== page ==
“Shine” * “Critical State” * “Never” * “Hard Cash” * “Acid Breakdown” * “The Grudge” * “The End Game” * “Grinder” * “Hell” * “Armed!” * “Surrender” * “Hate Me Now” * “Playground” * “Moving Walls”
About The Pain Machinery:
Having experimented with electronic sounds since the late 1980’s, Anders Karlsson released his first work as The Pain Machinery in 1992. The initial idea was to mix the raw energy of UK street punk and the sound exploring possibilities of electro/industrial music. Later joined by vocalist Jonas Hedberg, The Pain Machinery has continued to expand on their original formula through the years. The band, frequently described as the missing link between punk, house and EBM, has gained a lasting reputation for their intense and physical live shows around Europe. (source).
The Pain Machinery – “Surveillance Culture” – Viva Music Album Review:
“Surveillance Culture” is a heavy, cursive and straightforward album, the latest release from THE PAIN MACHINERY with Complete Control Productions. With a narrative thread that speaks diligently about mind games and the illusion of freedom in civilizations kept under close scrutiny for the sake of self-taught democracy, the sound devised by THE PAIN MACHINERY on their new album is a cavalcade about broken promises, unrequited feelings, and obedience that harms the individual.
“Shine” strikes as a very explosive and engaging track from its very first seconds; it has a manifesto quality and purposeful lyrics, that indict against social media, television and infomercials that wreck our brains and are quoted as sources of new awarenesses that defamiliarize us from ourselves instead of deepening our understanding and compassion for ourselves, and each other. If the title of the track was not alarming enough, “Critical State”, then you should press play; a tag rage with the message of the previous track is about to ensue, followed by the more flexible “Never”, a song about appropriated memory of the no-man’s-land of an uncertain future. There is appealing simplicity about this track, and the potent thread of lyrical content provided by the notion of recent memory, so much at stake in debates about our current patterns of remembering or desisting memory.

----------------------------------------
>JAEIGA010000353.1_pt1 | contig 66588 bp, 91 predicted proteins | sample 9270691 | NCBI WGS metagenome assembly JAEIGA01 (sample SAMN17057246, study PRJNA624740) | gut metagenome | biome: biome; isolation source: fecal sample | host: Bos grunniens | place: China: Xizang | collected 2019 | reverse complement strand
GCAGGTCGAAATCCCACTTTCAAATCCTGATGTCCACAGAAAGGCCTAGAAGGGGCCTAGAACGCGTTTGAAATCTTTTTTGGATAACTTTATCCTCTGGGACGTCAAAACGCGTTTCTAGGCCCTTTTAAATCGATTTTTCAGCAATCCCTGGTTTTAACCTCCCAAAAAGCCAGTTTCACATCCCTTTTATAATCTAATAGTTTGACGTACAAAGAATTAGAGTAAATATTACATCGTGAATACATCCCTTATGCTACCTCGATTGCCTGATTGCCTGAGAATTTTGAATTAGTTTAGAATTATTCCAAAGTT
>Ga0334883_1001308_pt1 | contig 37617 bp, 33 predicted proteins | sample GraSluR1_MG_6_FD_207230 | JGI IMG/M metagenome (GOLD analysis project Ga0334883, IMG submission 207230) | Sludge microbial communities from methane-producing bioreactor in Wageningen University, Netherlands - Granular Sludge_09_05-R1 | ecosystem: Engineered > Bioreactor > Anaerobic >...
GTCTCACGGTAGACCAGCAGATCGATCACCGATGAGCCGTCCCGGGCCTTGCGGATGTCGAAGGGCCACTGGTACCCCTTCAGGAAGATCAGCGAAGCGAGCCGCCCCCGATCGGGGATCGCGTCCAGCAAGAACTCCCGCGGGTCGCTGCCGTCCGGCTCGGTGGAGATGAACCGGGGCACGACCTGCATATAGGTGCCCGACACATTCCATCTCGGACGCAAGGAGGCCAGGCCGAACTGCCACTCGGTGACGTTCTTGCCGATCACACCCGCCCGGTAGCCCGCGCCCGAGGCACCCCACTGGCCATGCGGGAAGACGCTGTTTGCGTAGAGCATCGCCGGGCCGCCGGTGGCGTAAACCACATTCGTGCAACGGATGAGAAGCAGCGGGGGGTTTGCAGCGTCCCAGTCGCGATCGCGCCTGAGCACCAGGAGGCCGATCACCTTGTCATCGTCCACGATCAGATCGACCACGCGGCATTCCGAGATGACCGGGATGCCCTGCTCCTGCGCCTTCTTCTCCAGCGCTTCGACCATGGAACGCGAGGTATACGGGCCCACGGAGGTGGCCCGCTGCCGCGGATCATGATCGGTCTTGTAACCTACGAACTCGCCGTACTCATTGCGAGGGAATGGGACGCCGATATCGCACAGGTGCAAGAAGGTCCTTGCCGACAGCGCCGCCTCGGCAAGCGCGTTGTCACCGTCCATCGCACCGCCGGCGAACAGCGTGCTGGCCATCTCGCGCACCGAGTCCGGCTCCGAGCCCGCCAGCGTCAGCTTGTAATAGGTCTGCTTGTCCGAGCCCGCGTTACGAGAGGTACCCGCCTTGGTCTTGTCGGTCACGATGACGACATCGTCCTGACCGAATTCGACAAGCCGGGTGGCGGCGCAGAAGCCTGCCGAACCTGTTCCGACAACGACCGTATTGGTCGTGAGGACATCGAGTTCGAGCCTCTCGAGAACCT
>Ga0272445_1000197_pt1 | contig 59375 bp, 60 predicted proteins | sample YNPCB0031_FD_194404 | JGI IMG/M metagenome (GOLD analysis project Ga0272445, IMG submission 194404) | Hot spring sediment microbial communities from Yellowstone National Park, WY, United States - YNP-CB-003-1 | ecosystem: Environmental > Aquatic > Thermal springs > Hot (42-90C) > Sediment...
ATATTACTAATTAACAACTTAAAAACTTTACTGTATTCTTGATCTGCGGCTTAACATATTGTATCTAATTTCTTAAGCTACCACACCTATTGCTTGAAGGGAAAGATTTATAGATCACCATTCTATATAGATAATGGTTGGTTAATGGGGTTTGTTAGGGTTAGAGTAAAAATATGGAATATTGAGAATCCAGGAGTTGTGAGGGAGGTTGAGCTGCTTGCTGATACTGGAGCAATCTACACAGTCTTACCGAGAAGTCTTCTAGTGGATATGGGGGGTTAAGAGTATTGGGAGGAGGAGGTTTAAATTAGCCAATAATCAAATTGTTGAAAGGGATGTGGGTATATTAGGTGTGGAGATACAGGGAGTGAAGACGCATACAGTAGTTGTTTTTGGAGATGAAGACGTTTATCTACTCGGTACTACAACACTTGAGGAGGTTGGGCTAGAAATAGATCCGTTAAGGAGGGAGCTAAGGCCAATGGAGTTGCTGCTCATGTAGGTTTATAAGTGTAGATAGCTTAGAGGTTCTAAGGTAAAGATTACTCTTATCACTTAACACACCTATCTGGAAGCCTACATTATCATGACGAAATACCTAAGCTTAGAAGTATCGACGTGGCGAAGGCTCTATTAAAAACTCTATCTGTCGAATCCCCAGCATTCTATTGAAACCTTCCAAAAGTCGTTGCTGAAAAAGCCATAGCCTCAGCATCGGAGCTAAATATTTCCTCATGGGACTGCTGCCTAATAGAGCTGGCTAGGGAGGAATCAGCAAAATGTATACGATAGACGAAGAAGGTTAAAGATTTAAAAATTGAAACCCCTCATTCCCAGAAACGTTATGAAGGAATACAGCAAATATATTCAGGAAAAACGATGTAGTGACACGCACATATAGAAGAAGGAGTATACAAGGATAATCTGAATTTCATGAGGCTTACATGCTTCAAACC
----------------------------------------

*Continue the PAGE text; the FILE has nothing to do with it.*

“Hard Cash” is redolent, in a very admiring way, of the sound of gems such as Marilyn Manson of the “Anti-Christ Superstar” era, a feeling that is boosted by the advice to “put your money where your mouth is”, as well as the eerier atmosphere than in previous tracks produced for this album, concocting a very clear message: dreams and ambitions are insufficient for catering a meaning of a better life. “Acid Breakdown” is exactly like you imagine alarm sounds before a nuclear disaster. The feeling of being trapped in a system that is rarely permissive of territories and psychologies that are not carefully mapped and surveyed beforehand, that is, of a surveillance culture, like the one captioned on in the album’s title.
The album’s stance is continued by “The Grudge” – a softer, yet more precise production, yet with a message carried out just as clearly. It is more danceable and memorable, but speaks nevertheless with the same eloquence about the culture of dissent that engenders further debacle. “The End Game” is up next, a song that pursues a sinewy and mighty musical line, is shorter and more concise in its diatribe against mediocrity and immorality, just in time for the very solid track “Grinder”. And when you thought this could well sum up the album’s lore and message, after “Grinder” you’re up against “Hell”! An inspired melody that talks about the amnesia one needs to undertake in order to be able to escape the real, living hell before confronting any free-thinking theology of heaven and hell.
“Armed” and “Surrender” form in retrospective quite a lyrical couplet; with rhythmically profuse war songs; but the real battle is the one that engages imagination and strength of character. A winning rhythm, still of the battle song genre animates “Surrender” as well, despite the overall defeatism of not being able to make a difference.
“Hate Me Now” is a statement, and a teasing one – it makes the previous tracks sound as a narrative sequence out of which lessons are to be learned, and in a reverse version of “don’t kill the messenger”, the carrier of ill-fated news encourages the listener to feel up to the expectations, and hate the narrator, even if this song sums up in a way a very stylistically rich apology. “Playground” is an arch-song of ultimate revolt, the one that best boils down to one of the track’s lyrics: “Toil, sweat, work your ass off for approval- failure to comply will result in quick removal”; and is followed by the majestic ending provided by “Moving Walls”; it really feels like a deep, demolishing blow into structural architecture, with a very definite beat and matching poetry.
With clean vocals and melodies, yet at the same time blunt and uncut, “Surveillance Culture” should make it into one’s playlist at least once. Heavy with manifesto-rich content, and narrative in form, the album provides an overall pleasant and cathartic experience.